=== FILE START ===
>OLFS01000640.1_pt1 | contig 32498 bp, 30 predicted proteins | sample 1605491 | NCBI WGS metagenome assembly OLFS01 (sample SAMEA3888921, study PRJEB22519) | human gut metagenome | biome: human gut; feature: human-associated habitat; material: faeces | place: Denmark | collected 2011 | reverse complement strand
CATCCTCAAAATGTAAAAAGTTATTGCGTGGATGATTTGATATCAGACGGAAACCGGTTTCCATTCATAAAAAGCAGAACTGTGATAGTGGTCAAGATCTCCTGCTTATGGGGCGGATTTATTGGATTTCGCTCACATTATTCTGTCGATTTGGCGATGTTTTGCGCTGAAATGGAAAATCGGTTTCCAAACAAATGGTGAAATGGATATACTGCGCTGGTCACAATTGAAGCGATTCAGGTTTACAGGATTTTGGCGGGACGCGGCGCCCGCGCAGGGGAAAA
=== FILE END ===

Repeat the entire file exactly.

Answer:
>OLFS01000640.1_pt1 | contig 32498 bp, 30 predicted proteins | sample 1605491 | NCBI WGS metagenome assembly OLFS01 (sample SAMEA3888921, study PRJEB22519) | human gut metagenome | biome: human gut; feature: human-associated habitat; material: faeces | place: Denmark | collected 2011 | reverse complement strand
CATCCTCAAAATGTAAAAAGTTATTGCGTGGATGATTTGATATCAGACGGAAACCGGTTTCCATTCATAAAAAGCAGAACTGTGATAGTGGTCAAGATCTCCTGCTTATGGGGCGGATTTATTGGATTTCGCTCACATTATTCTGTCGATTTGGCGATGTTTTGCGCTGAAATGGAAAATCGGTTTCCAAACAAATGGTGAAATGGATATACTGCGCTGGTCACAATTGAAGCGATTCAGGTTTACAGGATTTTGGCGGGACGCGGCGCCCGCGCAGGGGAAAA